As a taxpayer, when you fail to file your federal income tax returns by the annual tax filing deadline, you become a debtor to the Internal Revenue Service. And it is nothing less than a nightmare. No taxpayer wants to become a debtor to the IRS as things get worse over time with the addition of penalties, higher interest rates, and criminal charges. Even sometimes, taxpayers have to take loans and sell their properties to pay their tax debts.
To avoid becoming an IRS debtor, every taxpayer should file its federal income tax return by the annual tax deadline, even if he/she is not able to pay the full amount of tax. You can pay more than the half amount of your tax if you are able to pay or you can request an extension for the filing of your returns if you are unable to pay. Doing so may help you avoid higher penalties, higher interest rates, and criminal charges. However, you should always try your best to file your returns by the tax deadline otherwise things can get worse for you.
Tax Debt Relief Options
If you have tried your best but a particular reason is becoming a barrier and you are not able to pay your taxes by the annual tax deadline, there are some tax debt relief provisions for you. Those include Offer in Compromise, Installment Agreements, Partial Installment Agreements, and Currently Not Collectible. You can apply for any of these provisions if you meet their requirements or you have reasonable causes for the failure-to-file and failure-to-pay.
Offer in Compromise has been the first choice of IRS debtors as it allows them to settle their tax debts on less than the full amount of their tax debts. If you also want to settle your tax debt with the IRS, you can apply for it either by yourself or by hiring a tax attorney or tax law firm to apply for it on your behalf. However, we will highly recommend you to take professional assistance from a tax attorney as he/she will provide you with the desired result.
Well, whether you want to settle your tax debts with the IRS by yourself or want to appoint a professional tax attorney on your behalf to apply for an offer in compromise, a few things are important to know. Let’s explore what are those important things.
Things to Consider Before Settling Your Tax Debts With The IRS
All Tax Returns, Tax Payments, and Tax Deposits Must Be Filed
Before you start filling your Offer in Compromise application form, make sure you have filed all tax returns, made all estimated tax payments for the current year, and made all federal tax deposits. If any of these payments are pending, you should first pay them otherwise the IRS will not entertain your OIC application. You can know about your tax status and if there is anything pending, you can check through mails from the IRS or evaluate your tax account.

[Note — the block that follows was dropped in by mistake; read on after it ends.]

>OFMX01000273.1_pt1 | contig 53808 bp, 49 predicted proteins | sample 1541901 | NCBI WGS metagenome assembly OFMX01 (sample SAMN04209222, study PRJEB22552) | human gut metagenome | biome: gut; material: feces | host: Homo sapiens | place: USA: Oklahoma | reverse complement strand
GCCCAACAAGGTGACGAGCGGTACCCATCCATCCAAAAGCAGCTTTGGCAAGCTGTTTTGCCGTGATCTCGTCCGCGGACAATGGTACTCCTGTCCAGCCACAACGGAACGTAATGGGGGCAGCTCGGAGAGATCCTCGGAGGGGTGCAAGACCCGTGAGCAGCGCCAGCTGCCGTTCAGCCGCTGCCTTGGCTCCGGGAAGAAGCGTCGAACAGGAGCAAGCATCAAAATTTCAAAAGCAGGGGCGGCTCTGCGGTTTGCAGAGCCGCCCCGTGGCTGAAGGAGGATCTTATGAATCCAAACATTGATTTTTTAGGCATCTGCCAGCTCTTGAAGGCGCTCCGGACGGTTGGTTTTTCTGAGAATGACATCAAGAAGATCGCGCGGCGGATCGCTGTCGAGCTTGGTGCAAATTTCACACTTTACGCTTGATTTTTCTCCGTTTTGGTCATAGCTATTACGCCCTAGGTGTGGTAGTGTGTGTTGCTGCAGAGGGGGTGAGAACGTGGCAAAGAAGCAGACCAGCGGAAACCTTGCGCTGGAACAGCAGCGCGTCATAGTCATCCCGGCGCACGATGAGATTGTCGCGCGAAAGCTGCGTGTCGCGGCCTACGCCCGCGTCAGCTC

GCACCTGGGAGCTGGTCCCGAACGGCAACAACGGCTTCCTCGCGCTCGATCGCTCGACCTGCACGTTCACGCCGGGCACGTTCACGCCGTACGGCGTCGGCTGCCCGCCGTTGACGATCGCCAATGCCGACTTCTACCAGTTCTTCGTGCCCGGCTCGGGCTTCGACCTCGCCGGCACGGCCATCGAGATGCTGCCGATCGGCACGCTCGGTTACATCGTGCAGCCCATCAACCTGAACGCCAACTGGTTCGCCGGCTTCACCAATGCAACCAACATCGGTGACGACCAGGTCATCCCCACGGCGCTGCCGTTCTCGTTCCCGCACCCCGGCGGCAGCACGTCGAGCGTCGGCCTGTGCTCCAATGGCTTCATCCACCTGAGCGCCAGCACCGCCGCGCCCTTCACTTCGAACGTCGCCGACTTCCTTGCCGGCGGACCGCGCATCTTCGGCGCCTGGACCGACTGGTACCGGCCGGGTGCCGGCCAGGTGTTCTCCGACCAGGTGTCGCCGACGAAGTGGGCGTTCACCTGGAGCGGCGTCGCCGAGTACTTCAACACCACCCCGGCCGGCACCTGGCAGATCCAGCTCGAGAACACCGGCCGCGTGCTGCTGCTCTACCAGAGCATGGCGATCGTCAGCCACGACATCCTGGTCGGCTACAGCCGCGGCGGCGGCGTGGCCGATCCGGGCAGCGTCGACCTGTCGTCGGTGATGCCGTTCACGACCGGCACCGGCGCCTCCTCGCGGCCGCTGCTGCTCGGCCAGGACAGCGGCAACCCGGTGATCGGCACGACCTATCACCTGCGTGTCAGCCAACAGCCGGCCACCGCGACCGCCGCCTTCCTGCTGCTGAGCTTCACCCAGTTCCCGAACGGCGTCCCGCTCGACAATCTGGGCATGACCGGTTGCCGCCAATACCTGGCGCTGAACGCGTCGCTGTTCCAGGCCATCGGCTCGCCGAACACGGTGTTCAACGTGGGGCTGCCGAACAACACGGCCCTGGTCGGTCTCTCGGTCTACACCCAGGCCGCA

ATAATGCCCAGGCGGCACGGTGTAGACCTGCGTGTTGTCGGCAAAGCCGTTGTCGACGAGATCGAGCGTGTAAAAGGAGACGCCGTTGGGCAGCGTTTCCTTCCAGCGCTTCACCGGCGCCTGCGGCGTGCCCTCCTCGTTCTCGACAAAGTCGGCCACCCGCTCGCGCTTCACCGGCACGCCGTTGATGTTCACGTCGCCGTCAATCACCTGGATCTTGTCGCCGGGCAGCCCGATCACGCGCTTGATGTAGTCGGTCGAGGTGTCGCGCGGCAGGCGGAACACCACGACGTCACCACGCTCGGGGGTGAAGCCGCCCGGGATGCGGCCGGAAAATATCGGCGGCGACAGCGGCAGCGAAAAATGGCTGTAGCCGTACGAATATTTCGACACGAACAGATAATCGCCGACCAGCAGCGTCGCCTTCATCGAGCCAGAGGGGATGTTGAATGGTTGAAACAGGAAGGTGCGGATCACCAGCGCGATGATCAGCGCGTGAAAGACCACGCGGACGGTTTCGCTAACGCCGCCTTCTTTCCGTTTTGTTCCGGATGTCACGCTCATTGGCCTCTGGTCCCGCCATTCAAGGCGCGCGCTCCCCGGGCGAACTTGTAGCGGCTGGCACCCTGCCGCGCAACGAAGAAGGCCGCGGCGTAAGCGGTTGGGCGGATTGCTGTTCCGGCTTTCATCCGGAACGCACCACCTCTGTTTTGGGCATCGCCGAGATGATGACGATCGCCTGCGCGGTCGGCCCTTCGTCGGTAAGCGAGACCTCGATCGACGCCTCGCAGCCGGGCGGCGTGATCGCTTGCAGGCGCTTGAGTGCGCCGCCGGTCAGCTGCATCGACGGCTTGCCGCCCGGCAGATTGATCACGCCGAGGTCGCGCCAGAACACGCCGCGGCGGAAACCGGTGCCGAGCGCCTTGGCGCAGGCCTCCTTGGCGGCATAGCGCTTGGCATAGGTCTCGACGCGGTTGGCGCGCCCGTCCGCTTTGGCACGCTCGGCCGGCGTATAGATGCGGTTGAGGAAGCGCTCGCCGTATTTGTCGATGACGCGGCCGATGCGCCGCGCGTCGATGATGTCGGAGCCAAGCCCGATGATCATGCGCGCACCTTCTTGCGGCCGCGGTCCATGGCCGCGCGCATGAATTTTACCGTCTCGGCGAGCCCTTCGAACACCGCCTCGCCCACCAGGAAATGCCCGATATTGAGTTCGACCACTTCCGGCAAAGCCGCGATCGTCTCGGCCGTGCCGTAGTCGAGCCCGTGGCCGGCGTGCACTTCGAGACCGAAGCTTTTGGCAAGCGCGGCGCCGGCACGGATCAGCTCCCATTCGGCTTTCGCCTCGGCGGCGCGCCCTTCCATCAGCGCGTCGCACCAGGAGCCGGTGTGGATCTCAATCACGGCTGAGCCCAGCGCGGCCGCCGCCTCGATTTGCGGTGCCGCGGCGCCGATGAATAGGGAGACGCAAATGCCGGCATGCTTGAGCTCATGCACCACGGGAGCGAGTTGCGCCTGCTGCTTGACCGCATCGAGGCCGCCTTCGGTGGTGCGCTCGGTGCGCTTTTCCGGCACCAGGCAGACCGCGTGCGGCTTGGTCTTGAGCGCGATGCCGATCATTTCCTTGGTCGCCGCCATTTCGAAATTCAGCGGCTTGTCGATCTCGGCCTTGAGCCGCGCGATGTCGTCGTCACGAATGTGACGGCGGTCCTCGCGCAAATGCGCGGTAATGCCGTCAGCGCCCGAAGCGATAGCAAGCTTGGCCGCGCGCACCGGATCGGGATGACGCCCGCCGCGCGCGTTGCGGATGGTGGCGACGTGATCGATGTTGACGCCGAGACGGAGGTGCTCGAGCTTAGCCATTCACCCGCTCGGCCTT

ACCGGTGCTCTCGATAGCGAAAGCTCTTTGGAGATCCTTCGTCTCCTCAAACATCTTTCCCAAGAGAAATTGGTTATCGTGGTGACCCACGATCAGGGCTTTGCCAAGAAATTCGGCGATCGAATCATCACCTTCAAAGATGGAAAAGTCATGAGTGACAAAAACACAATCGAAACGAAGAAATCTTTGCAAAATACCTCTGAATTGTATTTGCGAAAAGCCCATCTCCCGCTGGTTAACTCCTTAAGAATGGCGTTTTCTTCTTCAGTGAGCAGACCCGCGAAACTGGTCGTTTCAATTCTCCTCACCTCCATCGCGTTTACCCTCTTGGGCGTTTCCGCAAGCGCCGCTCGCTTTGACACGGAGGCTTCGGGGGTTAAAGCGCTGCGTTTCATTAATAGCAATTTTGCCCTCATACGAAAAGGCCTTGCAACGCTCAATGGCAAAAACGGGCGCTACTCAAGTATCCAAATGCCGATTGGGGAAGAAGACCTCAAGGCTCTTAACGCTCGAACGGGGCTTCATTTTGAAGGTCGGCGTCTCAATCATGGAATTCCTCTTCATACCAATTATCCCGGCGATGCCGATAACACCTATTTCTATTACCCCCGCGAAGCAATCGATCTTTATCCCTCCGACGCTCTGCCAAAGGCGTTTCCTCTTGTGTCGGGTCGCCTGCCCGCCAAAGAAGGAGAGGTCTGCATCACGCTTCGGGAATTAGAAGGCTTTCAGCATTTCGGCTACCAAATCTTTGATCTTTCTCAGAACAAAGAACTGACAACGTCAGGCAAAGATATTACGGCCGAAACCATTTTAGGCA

You Must Have a Reasonable Cause With Proofs
The IRS officers do not entertain any story without reasonable cause and proof. So, make sure you have one or more solid reasons with proofs to defend your case. If they are convinced with your explanation for the failure-to-file, failure-to-pay, and failure-to-deposit, then they may accept your Offer in Compromise request. However, there is no guarantee of acceptance of your application, even if you present reasonable causes with proofs. So, be prepared for this. And it will be a better option to take professional assistance from a tax lawyer or a tax law firm.
Open Bankruptcy Will Stop You
Generally, tax debts are resolved during the personal bankruptcy filing. Therefore, when applying for the tax debt settlement, you must not have an open bankruptcy. It is clearly mentioned in the eligibility requirements of the OIC. So, if you have an open bankruptcy, it is better to avoid applying for the OIC because doing so will be only a waste of time and a waste of energy.
Application Form Must Be Filled Appropriately
Any mathematical error and wrong information or statement in your application form will definitely give a reason to the IRS officers to reject your Offer in Compromise application. So, when filling your application form, you must be careful enough. If you don’t have enough knowledge and understanding of filling an OIC application form, take assistance from a professional tax lawyer or a tax law firm.
Unlawful Manipulation Can Be Bad
If you are not eligible to apply for the Offer in Compromise, yet you manipulatively apply for it, its consequences can be bad. You need to understand one thing clearly that you cannot unlawfully manipulate the IRS officers as they check and analyze every single aspect of your matter. If they find you doing unlawful activities, they may levy harsh penalties and criminal charges on you.
So, these are a few very important things you need to understand. Before you apply for an Offer in Compromise, keep these things in mind. If you don’t meet the eligibility requirements of tax debt settlement, you should not apply for it rather you can look for other options. If you manipulatively try to settle your tax debts, you will have to pay for it.